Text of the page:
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The Bourbaki-Witt theorem states that, in a chain-complete poset, the subset $X$ generated by an inflationary monotone function $s$ from the least element and joins of chains satisfies $$ \forall x,y\in X.\quad s y\leq x \quad\lor\quad x\leq y. $$ From this one may deduce that $X$ is well ordered (in the original sense of Cantor) and has a top element, which is the unique fixed point of $s$ in $X$ and the least one in the larger poset.

Since we have a well-ordering, there is an induction principle: any property of the least element that is preserved by $s$ and joins of chains also holds for the least fixed point.

In fact Zermelo's second (1908) proof of the well ordering principle is exactly this. so the Bourbaki-Witt theorem should be attributed to Zermelo.

However, the Bourbaki and Witt papers appeared in 1949 and 1950.

Serge Lang's Algebra textbook contains it in an appendix. Or rather, the $n$th printing does, for some $1< n\leq 9$.

This fixed point theorem (or its constructive replacement due to Dito Pataraia, 1997) should be in the core of the pure mathematics curriculum.

Is there any textbook that proves it in Chapter 1 and then uses it throughout its development of its subject?

I am interested in books in subjects such as some branch of algebra or topology, but not logic, set theory, lattice theory or order theory. Lattice theory considered as a form of algebra or topology would be reasonable.

I asked this question in connection with a seminar that I gave on 9 Dec 2022 about the history of order-theoretic fixed-point theorems, including my modification of Pataraia's constructive result. I did that work because I needed it for my paper on Well founded coalgebras and recursion. The slides for the seminar and the draft paper are on my "ordinals" web page and include the full bibliographical details of the papers mentioned above.

The Wikipedia page supposedly about the Bourbaki-Witt theorem gives the correct citations but wrongly states that the proof was by transfinite recursion.

This question discusses the constructive result that should perform that same role as I am suggesting that the Bourbaki--Witt theorem ought to have done.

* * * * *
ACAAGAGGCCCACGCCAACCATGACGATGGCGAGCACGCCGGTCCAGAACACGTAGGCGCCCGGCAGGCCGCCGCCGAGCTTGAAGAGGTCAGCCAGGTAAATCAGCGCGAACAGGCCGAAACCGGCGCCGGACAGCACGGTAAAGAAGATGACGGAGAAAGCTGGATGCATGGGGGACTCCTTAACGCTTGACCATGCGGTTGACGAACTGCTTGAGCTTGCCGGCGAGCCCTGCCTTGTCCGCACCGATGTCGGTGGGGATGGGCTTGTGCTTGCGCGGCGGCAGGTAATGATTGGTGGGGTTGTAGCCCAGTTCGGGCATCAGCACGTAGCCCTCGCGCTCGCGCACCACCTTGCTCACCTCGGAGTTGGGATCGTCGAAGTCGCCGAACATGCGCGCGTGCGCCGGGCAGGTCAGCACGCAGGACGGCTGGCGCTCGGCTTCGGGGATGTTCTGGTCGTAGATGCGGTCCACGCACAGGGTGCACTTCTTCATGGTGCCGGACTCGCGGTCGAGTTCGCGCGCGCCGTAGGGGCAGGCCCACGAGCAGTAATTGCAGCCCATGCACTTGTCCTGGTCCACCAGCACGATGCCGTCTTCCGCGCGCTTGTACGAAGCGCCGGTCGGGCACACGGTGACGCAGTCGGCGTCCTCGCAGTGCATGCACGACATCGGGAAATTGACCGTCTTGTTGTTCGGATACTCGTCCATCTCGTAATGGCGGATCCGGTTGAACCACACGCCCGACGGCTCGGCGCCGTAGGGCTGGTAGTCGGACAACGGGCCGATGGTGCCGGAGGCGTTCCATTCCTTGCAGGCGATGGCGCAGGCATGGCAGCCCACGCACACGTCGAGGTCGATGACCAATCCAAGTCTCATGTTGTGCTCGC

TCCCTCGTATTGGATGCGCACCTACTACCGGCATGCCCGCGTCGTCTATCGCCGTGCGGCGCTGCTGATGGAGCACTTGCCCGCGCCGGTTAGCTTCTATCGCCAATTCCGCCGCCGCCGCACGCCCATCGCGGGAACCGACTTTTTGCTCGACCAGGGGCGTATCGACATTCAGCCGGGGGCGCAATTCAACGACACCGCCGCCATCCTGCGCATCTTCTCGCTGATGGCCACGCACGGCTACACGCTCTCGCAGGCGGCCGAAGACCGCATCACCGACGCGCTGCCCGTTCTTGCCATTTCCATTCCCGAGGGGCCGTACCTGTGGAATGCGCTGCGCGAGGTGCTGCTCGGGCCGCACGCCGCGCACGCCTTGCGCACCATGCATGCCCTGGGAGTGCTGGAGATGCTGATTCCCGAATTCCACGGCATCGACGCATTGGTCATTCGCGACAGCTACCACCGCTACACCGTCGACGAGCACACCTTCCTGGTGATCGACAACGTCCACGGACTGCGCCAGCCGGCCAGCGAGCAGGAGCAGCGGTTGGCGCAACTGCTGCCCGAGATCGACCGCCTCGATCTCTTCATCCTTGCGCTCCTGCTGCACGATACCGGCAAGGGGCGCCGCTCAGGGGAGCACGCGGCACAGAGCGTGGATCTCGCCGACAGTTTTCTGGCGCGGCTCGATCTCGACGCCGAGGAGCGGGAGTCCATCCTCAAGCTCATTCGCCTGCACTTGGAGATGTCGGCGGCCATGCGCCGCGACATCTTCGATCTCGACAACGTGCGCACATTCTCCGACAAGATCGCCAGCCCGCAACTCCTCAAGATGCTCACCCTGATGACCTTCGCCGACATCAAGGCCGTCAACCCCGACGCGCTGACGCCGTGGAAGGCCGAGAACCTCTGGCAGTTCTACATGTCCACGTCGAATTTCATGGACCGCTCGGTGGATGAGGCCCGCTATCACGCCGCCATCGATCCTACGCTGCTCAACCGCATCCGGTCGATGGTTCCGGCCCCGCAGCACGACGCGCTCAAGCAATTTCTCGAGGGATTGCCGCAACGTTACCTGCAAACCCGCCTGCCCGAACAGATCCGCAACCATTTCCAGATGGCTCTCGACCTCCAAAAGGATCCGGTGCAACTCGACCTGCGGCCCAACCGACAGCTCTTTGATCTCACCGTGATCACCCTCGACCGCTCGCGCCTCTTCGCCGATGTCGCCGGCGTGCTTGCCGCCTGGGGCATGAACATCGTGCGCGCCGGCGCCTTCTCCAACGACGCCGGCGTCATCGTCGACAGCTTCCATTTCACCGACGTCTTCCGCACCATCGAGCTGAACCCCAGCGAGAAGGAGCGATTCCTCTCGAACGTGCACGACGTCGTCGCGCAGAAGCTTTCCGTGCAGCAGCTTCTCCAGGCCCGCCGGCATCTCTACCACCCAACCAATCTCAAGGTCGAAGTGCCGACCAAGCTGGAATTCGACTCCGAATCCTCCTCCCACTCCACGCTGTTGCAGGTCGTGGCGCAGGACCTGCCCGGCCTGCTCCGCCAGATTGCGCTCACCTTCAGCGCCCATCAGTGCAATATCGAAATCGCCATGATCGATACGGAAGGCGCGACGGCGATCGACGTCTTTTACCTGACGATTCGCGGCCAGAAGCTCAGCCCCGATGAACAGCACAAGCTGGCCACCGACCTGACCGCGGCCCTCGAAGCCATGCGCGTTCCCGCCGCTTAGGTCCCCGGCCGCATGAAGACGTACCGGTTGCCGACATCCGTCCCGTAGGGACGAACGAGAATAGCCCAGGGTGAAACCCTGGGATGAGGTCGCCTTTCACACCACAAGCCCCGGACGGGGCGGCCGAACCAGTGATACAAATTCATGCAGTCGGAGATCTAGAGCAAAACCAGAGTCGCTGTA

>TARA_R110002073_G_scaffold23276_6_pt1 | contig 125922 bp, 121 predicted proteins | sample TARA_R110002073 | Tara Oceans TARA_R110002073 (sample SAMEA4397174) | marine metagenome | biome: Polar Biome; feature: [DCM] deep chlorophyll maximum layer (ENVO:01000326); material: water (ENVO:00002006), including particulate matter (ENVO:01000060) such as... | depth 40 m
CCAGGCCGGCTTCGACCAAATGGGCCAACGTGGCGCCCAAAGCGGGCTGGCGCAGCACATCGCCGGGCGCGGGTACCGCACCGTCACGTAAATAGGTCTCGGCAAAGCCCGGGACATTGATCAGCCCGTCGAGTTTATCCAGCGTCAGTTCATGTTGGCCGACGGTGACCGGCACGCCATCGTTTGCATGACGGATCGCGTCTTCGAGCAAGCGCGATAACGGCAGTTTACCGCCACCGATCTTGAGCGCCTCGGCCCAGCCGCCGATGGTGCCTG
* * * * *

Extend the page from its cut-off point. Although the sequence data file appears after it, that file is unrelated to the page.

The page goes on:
For further background please see my webpage. If you would like to take this up as a historical investigation, please contact me by email to get my trove of material.

My new translations page includes the relevant one by Bourbaki and another by Walter Felscher comparing versions of the proof.

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    $\begingroup$ Can we give you lectures about the axiom of replacement though? (Joke explained here.) $\endgroup$
    – Burak
    Commented Dec 10, 2022 at 18:13
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    $\begingroup$ Why do you think this should be in the core of the undergraduate curriculum? That seems like a pretty bold claim, and frankly I don’t understand your reasoning at all. $\endgroup$ Commented Mar 3, 2023 at 16:31
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    $\begingroup$ @PaulTaylor Regarding this being in the core of the undergraduate curriculum: not all undergraduate curricula in pure mathematics include even a course on set theory. That's worth keeping in mind here. $\endgroup$ Commented Mar 3, 2023 at 18:25
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    $\begingroup$ @PaulTaylor If it is not relevant to the question, why do you include a discussion (well, an assertion) about undergraduate curricula in your question? $\endgroup$ Commented Mar 3, 2023 at 21:23
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    $\begingroup$ @PaulTaylor: I think it's poor form to make a wild statement like that and then get annoyed and tell someone to read your papers (which I'm not going to do since I don't work in set theory) if they want to understand what you are saying. $\endgroup$ Commented Mar 3, 2023 at 22:32

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